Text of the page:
It's about being on the right side of the puck defensively. It's defensemen minding their gaps, goaltenders mastering rebound control.
It doesn't always come easily, and it rarely goes swimmingly.
"Obviously there's going to be adjustment periods throughout the year," admitted Toledo Walleye goalie Kaden Fulcher, a second-year pro. "I think you're going to go through some highs and lows.
"For me, I'm working every day to grow my game. Making sure I'm doing the stuff that the goalie coaches are telling me is the biggest thing for me."
Few get off to the kind of start that left-winger Taro Hirose enjoyed in Detroit after signing as a college free agent from Michigan State late in the 2018-19 NHL season. Hirose collected 1-6-7 numbers in 10 games.
This season, he made the Wings out of training camp.
Yet for all the success he enjoyed, Hirose still needed to make significant investment into improving his game.
Larkin remembered the first day he and his teammates saw Hirose in the dressing room without his shirt on.
"When he came in, we didn't tell him about it but he didn't really look like a hockey player, I guess," Larkin said. "He really looked like he had never touched a weight in his life.
"I'm not saying that he wasn't strong but he put some time in the gym this summer. He was here at Barwis (Methods) working out. He looks fit, he looks great.
"He looks a little bit quicker out there and it just helps him move around the ice and find lanes, which he's so good at using his brain to do."
Hirose can laugh at Larkin's story but he's also quick to acknowledge that even at the NHL level, he remains a work in progress.
"Obviously, there's a lot of things I need to work on," Hirose said.
At 5-foot-10 and 162 pounds, he isn't about to win any feats of strength.
"I've always been a guy who needs to work on my first couple steps for that separation," Hirose said. "Simply being a smaller guy, I'm definitely not going to go in the corner against (Boston's 6-foot-9, 250-pound defenseman Zdeno) Chara and outmuscle him.
"I've just got to be quick and explosive and sort of think my way out of situations."
The good news for many of these Red Wings hopefuls, is that if they're willing to put in the time and make the necessary sacrifices, it will pay off for them.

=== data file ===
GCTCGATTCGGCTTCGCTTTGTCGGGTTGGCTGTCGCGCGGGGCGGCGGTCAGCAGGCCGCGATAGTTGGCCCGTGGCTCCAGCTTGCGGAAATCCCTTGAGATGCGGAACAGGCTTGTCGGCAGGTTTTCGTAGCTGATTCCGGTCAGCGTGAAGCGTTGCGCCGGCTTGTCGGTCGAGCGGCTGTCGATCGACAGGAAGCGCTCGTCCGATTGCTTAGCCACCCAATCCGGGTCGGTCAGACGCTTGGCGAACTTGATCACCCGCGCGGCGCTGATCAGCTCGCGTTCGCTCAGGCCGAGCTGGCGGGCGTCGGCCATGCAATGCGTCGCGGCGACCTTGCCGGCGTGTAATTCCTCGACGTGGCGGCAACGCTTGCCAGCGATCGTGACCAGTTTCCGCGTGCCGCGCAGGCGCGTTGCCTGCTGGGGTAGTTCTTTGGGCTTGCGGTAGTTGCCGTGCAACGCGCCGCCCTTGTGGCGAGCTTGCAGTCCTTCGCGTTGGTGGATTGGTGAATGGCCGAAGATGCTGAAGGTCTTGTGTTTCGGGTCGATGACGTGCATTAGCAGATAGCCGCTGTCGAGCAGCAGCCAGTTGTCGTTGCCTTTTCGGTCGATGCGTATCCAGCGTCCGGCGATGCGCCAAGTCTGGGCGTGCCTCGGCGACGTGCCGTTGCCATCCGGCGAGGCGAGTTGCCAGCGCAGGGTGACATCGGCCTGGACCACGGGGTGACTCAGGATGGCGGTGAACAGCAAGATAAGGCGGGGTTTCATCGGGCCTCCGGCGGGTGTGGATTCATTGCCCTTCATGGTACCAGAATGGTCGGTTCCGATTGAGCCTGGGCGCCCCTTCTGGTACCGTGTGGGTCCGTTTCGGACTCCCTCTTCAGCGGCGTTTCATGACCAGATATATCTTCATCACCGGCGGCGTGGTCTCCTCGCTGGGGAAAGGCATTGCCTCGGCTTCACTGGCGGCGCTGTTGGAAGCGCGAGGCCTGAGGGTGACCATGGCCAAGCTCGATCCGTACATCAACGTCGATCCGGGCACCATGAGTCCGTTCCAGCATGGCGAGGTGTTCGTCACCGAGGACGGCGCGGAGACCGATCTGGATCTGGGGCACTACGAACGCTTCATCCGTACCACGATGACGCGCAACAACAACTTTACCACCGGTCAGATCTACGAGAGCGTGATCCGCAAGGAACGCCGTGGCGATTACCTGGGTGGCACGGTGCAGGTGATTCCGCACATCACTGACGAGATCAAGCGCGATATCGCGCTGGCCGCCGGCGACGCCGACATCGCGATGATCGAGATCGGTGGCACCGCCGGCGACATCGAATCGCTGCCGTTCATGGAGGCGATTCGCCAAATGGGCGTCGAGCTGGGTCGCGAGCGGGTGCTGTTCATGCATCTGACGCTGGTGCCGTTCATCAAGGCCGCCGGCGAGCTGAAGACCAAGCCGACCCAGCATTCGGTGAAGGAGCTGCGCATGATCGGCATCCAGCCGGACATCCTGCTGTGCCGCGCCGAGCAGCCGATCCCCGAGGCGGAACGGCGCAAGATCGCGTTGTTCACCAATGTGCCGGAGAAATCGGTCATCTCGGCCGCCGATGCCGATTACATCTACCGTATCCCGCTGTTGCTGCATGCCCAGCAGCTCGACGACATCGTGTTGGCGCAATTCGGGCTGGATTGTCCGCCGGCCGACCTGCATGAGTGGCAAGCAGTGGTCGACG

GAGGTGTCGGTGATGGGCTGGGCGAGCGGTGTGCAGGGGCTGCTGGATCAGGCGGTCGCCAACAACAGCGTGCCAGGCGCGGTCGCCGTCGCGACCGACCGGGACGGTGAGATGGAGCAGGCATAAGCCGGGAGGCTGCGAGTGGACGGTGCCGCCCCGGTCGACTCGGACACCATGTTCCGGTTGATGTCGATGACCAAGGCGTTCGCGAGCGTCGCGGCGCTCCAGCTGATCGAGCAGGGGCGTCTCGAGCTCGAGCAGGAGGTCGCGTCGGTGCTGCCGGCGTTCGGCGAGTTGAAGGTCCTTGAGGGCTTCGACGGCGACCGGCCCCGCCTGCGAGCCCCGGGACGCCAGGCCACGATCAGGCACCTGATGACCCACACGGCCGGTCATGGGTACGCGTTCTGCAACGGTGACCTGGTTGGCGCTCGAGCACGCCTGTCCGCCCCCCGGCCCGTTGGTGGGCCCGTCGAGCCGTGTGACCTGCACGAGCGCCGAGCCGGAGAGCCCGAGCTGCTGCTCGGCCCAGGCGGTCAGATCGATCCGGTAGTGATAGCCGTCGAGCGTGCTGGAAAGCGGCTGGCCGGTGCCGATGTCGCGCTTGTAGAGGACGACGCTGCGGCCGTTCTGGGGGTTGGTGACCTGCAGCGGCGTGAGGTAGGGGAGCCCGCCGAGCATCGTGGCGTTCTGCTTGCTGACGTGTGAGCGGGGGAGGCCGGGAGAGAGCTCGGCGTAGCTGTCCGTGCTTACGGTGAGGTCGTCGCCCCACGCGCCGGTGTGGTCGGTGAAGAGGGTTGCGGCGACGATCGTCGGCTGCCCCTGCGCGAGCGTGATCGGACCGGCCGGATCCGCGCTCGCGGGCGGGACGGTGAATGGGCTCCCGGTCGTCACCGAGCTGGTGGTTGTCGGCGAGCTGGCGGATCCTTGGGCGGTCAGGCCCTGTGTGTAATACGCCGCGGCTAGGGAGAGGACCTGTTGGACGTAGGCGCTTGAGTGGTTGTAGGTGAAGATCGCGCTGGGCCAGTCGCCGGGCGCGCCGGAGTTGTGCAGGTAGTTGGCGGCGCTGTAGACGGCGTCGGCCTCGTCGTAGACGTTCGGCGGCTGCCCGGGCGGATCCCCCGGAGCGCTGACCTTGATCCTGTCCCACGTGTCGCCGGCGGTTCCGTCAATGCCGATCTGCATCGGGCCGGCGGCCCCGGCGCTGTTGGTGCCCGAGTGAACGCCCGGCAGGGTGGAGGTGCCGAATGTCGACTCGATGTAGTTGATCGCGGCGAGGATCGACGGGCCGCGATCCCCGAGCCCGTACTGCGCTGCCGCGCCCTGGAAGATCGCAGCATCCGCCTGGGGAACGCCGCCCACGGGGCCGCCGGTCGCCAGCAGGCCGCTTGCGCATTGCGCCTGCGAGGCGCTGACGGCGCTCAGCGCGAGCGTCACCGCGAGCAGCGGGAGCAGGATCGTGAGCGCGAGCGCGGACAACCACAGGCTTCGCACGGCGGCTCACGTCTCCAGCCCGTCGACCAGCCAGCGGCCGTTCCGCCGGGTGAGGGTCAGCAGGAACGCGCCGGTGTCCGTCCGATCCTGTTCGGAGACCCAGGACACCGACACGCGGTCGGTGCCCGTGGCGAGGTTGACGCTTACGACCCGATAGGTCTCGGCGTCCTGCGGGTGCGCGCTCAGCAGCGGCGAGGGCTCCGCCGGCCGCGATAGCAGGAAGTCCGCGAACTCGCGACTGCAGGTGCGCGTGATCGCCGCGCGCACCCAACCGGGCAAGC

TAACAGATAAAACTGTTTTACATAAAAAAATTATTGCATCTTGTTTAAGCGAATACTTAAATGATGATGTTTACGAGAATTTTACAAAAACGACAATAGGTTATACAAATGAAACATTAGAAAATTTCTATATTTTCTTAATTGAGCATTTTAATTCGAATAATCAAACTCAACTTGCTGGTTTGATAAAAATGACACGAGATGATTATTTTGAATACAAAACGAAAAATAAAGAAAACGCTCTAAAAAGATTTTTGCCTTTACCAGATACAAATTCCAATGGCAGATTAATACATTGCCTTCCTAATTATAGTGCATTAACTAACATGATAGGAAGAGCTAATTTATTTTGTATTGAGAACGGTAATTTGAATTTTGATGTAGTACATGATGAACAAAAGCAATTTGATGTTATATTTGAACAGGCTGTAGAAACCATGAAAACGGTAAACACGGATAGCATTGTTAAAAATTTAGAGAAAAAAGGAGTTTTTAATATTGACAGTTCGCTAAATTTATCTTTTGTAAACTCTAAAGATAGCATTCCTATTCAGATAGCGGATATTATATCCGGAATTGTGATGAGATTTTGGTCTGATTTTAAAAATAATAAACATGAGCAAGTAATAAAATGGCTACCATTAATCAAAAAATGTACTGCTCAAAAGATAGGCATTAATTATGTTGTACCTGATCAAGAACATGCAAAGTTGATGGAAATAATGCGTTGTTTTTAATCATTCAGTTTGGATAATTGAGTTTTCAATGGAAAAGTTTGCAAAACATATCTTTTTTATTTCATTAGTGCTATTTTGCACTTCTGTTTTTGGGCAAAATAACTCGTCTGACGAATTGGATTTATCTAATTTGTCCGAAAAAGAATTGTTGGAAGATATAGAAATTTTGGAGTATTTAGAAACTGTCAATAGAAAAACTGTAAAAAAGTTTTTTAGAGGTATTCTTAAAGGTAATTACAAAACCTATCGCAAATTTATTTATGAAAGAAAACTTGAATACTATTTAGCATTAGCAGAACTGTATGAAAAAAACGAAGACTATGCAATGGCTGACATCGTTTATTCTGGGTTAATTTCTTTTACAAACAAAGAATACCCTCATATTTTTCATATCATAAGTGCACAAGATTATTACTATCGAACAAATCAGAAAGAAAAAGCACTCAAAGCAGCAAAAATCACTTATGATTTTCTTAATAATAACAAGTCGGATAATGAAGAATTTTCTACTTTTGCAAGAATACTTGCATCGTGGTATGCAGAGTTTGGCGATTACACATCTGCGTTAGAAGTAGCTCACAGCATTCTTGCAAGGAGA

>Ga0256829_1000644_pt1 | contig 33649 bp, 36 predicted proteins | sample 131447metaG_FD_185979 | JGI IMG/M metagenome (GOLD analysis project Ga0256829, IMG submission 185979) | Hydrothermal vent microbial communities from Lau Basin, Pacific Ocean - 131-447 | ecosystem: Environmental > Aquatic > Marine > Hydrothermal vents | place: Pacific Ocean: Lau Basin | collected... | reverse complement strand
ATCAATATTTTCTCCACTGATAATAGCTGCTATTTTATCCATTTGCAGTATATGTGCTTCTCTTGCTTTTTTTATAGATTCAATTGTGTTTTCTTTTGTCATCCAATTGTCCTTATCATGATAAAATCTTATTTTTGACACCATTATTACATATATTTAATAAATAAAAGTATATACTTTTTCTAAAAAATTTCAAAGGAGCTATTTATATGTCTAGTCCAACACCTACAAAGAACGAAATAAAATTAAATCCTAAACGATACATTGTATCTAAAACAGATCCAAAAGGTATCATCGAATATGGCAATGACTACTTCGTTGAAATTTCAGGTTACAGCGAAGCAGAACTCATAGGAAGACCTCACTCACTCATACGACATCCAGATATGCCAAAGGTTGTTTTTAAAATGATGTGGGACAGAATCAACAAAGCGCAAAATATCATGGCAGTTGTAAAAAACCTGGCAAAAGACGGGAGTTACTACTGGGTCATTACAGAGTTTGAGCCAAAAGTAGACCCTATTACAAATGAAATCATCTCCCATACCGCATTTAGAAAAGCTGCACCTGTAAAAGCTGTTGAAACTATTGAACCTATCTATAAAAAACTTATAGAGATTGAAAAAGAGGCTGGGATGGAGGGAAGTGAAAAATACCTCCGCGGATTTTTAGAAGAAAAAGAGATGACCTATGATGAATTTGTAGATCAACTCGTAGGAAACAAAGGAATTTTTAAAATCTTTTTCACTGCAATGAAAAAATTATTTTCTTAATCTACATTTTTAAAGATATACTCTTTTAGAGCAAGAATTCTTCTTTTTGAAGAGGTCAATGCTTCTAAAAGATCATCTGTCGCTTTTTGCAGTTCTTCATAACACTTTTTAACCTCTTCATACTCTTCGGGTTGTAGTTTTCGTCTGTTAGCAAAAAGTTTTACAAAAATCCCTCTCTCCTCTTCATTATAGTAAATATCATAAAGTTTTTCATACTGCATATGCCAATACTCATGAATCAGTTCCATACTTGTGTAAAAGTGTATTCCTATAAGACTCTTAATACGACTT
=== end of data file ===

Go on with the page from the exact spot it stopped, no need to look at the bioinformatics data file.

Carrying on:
"Seeing it day-by-day, I'm learning," Veleno said. "I'm becoming a better player. I'm becoming a better person."
By staying with the process, they will also one day become Red Wings.
MASTROSIMONE SHINES: The Boston Terriers planned all along to play freshmen and Red Wings draft picks Robert Mastrosimone (54th-2019) and Ethan Phillips (97th-2019) on the same forward line this season, and as Hannibal Smith used to say on the A-Team, don't you love it when a plan comes together?
In his NCAA debut against the Union College Dutchmen, Mastrosimone picked up a goal and an assist during a 7-3 victory over Union College on October 5.
Mastrosimone's goal proved to be an all-Red Wings prospects tally.
Phillips won an offensive zone face-off to begin the play. Defenseman Kasper Kotkansalo's (71st-2017) shot was blocked but Mastrosimone picked up the loose puck and snapped a wrist shot home from the top of the slot.
Mastrosimone himself was only recently back from a broken ankle he suffered this summer at Red Wings development camp. For his two-point effort, he was presented with the ECAC Rookie Of The Week Award.
COLLEGE RANKINGS: The Hockey News ranked its top 100 NCAA players, and four Red Wings prospects were among those listed.
Phillips came in at No. 30. Entering his junior year, even though he's injured, Adams was still ranked 78th. Mastrosimone was slotted in at No. 86. U-Mass Lowell defenseman Seth Barton (81st-2018) rounds out the quartet at No. 98.
BRATTSTROM'S FAST START: Goaltender Victor Brattstrom (160th-2018) has assembled a pretty fair-sized wall in front of his net with Timra IK of Hockey Allsvenskan, the Swedish Second Division.
Brattstrom, 22, is 6-1-0 on the season. He's posted a 2.41 goals-against average and a .912 save percentage.
GYLANDER UNBEATEN: Speaking of brick walls, Carter Gylander (191st-2019) is 6-0 so far in the Alberta Junior Hockey League season for the Sherwood Park Crusaders.
Gylander, 18, has allowed two goals or less in three of his six victories.